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By Cheng Li-chiun 鄭麗君 Font Size:  | Print | Tag: Facebook Twitter Plurk Funp
Cheng Li-chiun (鄭麗君):Time is ripe for referendum reform

Minister of the Interior Jiang Yi-huah (江宜樺) recently said that the Cabinet is looking into the possibility of lowering the threshold for referendums. The fact that the Cabinet is discussing this issue offers an opportunity to press for reform.

It must be pointed out that the Referendum Act (公民投票法) not only fails to provide an avenue for direct democracy, which is guaranteed by the Constitution, but it places numerous obstacles in the way. The law’s defects are such that national referendums have to surmount a great number of hurdles, and these same obstacles are replicated in local government provisions for holding referendums on local issues.

These laws and regulations are wrong on a local and national level. They are legal shackles that tie down the public’s right to take decisions into their own hands. These laws need to be thoroughly revised, and the sooner this is done, the better.

Only one referendum proposal has been passed since the Act became law. This was for a vote on casinos on Penghu that only got through because the legislature decided that the Act did not apply. When the Democratic Progressive Party was in government, some referendum proposals initiated by the president and by public petition were put to a vote, but they all failed because the number of people who voted did not reach the required threshold.

Article 30 of the Act says that the number of people voting in a referendum must be at least 50 percent of all eligible voters, otherwise it will automatically be considered a “no” vote. Considering that there is no such requirement for elections for president or any other office, this threshold should be abolished.

In addition, the Act in reality only protects the right of powerful people — the president and the legislative majority in certain cases — to initiate referendums, while setting excessive thresholds for initiatives launched by the general public.

Article 10 of the Act says that the number of signatures for a national referendum proposal must be at least five out of every 1,000 eligible voters, which in Taiwan is about 90,000 people. In the second stage of the endorsement process, the proposers have to gather signatures from 5 percent of the electorate — about 900,000 people — within six months in order for the referendum to go ahead.

When compared with the much lower number of -signatures — 200,000 — required for an independent candidate to stand in a presidential election, it becomes clear that this rule is meant to make things difficult for the public. A referendum on US beef imports proposed by the Consumers’ Foundation fell apart at the second stage for this very reason.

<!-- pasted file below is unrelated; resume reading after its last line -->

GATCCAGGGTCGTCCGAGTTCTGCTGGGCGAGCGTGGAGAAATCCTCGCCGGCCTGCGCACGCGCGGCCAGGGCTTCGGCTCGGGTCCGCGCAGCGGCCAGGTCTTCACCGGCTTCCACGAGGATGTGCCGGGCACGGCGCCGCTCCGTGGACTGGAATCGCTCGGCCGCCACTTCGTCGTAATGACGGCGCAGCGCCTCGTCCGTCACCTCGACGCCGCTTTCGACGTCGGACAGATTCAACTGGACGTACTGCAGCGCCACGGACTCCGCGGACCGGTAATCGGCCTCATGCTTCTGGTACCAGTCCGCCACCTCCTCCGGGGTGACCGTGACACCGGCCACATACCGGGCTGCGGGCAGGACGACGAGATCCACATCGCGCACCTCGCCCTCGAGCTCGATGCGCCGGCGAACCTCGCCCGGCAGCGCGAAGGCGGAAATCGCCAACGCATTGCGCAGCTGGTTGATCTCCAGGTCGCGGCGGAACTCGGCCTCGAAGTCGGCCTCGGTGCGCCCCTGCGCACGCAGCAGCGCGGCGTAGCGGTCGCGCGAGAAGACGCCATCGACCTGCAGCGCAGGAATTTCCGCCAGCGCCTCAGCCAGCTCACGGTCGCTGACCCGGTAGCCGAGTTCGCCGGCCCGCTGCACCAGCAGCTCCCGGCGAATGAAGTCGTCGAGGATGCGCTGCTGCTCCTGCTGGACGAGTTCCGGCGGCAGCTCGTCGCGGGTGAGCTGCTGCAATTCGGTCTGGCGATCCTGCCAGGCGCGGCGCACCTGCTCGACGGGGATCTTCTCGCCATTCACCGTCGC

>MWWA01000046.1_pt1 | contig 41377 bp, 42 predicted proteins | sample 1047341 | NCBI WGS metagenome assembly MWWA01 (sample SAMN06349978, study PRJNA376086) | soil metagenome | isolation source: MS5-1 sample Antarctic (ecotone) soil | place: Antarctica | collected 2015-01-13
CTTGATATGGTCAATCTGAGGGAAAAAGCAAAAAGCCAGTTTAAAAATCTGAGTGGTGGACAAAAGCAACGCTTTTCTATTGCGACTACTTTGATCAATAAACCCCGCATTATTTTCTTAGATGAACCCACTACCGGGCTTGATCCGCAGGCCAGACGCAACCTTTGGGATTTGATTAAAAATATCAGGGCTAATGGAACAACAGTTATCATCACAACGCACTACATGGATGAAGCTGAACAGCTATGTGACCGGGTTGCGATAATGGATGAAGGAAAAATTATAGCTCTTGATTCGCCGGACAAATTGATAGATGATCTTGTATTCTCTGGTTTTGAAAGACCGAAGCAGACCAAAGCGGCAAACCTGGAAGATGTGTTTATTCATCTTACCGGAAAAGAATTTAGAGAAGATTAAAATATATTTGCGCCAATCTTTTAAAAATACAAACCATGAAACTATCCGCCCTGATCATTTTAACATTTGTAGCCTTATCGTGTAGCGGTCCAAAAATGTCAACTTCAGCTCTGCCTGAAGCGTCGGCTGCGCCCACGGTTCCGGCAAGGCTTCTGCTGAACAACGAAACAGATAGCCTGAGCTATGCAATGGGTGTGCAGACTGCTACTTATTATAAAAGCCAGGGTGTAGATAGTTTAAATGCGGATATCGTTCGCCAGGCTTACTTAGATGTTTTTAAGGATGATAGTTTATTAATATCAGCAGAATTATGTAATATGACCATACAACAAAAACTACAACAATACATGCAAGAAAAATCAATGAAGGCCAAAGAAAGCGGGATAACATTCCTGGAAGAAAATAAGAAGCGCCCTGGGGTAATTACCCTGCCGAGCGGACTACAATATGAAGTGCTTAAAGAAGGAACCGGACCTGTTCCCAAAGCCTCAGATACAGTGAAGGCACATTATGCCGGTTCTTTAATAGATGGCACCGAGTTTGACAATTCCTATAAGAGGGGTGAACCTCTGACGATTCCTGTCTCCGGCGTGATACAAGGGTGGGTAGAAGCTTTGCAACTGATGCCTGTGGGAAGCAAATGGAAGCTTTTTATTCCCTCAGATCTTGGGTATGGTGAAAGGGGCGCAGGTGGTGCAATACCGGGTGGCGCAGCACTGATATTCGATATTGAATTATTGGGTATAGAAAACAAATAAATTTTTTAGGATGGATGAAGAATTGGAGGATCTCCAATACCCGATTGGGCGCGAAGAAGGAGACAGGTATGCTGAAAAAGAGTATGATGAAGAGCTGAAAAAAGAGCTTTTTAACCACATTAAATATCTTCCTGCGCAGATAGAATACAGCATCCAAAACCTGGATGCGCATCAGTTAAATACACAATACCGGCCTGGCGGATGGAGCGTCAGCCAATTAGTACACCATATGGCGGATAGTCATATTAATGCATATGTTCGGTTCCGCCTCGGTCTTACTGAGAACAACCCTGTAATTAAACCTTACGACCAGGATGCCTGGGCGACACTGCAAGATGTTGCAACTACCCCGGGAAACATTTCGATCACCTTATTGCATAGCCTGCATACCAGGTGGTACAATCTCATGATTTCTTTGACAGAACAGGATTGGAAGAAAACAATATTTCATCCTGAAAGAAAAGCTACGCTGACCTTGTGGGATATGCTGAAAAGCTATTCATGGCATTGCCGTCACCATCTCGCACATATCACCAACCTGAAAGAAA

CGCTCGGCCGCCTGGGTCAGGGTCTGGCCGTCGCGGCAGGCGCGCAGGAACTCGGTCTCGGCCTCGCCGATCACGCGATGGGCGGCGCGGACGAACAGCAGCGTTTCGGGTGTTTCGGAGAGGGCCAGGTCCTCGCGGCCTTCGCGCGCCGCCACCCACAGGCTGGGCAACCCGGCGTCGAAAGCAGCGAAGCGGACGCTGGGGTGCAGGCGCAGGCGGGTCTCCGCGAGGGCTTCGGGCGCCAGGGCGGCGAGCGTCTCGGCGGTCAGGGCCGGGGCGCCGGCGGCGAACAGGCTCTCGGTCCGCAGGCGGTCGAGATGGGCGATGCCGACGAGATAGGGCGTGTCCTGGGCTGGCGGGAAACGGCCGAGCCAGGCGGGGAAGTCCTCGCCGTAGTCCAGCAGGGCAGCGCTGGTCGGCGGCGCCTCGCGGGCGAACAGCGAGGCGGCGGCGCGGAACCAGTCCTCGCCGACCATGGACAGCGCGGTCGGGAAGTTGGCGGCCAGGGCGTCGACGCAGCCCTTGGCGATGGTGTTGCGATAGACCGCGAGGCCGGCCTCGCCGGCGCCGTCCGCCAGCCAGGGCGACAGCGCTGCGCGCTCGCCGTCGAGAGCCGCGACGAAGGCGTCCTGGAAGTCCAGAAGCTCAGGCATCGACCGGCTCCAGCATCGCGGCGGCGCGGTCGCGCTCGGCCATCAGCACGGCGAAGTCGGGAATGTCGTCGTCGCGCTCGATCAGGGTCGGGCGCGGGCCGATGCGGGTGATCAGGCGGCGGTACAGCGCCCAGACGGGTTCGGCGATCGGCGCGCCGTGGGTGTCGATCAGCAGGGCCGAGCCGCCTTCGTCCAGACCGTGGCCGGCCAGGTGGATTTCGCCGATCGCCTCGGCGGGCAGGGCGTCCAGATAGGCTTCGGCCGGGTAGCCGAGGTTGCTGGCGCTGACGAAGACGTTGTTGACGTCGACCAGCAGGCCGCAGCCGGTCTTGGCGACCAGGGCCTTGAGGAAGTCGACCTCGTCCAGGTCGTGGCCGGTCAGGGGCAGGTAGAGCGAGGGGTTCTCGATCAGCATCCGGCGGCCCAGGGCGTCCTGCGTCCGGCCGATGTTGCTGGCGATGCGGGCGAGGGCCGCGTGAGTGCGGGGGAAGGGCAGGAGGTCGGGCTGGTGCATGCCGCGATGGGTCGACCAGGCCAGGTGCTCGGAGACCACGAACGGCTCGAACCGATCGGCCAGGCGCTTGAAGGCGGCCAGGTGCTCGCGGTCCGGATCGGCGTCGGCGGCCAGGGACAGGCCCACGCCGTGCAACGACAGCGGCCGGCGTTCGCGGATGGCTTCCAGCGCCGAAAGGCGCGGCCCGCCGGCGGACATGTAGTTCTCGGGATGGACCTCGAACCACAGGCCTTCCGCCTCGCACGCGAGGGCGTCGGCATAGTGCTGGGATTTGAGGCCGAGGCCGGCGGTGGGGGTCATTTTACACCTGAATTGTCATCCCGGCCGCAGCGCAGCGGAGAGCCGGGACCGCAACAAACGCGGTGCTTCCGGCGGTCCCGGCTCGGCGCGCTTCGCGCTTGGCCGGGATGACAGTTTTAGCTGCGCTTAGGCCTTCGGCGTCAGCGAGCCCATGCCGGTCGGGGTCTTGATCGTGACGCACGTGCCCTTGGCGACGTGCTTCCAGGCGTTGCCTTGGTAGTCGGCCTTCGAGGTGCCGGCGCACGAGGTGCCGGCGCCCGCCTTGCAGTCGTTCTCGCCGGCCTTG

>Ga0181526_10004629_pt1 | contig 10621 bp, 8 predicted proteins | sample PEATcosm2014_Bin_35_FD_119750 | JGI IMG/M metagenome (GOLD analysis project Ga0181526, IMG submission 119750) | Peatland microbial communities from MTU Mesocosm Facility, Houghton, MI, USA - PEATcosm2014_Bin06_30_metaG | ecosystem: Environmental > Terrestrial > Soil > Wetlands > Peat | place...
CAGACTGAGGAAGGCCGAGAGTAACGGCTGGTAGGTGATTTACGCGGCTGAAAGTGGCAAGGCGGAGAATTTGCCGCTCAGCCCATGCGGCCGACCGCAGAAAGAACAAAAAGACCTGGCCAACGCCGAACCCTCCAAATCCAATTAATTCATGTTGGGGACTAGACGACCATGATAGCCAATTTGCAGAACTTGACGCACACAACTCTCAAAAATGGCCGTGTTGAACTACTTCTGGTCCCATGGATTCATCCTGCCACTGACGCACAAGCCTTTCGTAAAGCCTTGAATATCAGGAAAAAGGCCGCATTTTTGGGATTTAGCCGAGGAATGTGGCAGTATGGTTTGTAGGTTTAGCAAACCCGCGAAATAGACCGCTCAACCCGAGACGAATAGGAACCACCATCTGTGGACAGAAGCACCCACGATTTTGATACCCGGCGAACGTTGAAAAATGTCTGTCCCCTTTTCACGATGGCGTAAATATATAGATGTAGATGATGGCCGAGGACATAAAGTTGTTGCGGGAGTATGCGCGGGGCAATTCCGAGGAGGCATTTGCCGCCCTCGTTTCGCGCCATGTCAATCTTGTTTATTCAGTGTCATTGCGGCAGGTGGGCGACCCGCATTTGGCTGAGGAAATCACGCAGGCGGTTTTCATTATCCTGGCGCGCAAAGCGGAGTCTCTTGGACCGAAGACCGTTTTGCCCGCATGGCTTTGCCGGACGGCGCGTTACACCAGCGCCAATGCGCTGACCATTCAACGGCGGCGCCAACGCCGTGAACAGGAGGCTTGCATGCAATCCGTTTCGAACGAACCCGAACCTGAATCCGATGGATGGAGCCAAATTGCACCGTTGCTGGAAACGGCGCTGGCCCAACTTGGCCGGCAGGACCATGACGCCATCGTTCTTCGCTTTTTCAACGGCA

The threshold number of signatures for proposing a referendum should be lowered and consideration should also be given to allow government departments and minority parties in the legislature to initiate referendums.

The US beef referendum proposal is not the only one to have failed since the Chinese Nationalist Party (KMT) returned to power. Several attempts by members of the public to propose a referendum on the government’s cross-strait Economic Cooperation Framework Agreement were rejected by the Cabinet’s Referendum Review Committee.

This committee consists of 21 people appointed by the government in accordance with Article 35 of the Referendum Act. This is the most unreasonable condition imposed by the act, as it allows those wielding authority to manipulate the process and determine whether a referendum can go ahead or not. For that reason, it should be abolished.

Next month’s elections in the soon-to-be five special -municipalities are almost upon us. It has come to light that 11 counties and cities in Taiwan have set up their own regulations for conducting local referendums, and they all copy the same system that exists at the national level, with high thresholds for initiating referendums, gathering signatures and for the number of people who must take part in the final vote.

They also all require referendum proposals to be approved by referendum review committees. For example, a proposal for a referendum on reviving the Yilan International Children’s Folklore and Folkgame Festival proposed by people living in Yilan County, was rejected by a referendum review committee appointed by the KMT county government.

At the end of this year, when existing cities and counties are merged and upgraded to form four new special municipalities, these places will have to re-establish their regulations for holding referendums. The new municipal governments should respond positively to popular demand for reform by establishing progressive conditions for holding referendums. That would enable referendum democracy to take root at the local level and be implemented in people’s daily lives.

Cheng Li-chiun is chief executive officer of Taiwan ThinkTank.


出處:10月 4日台北時報
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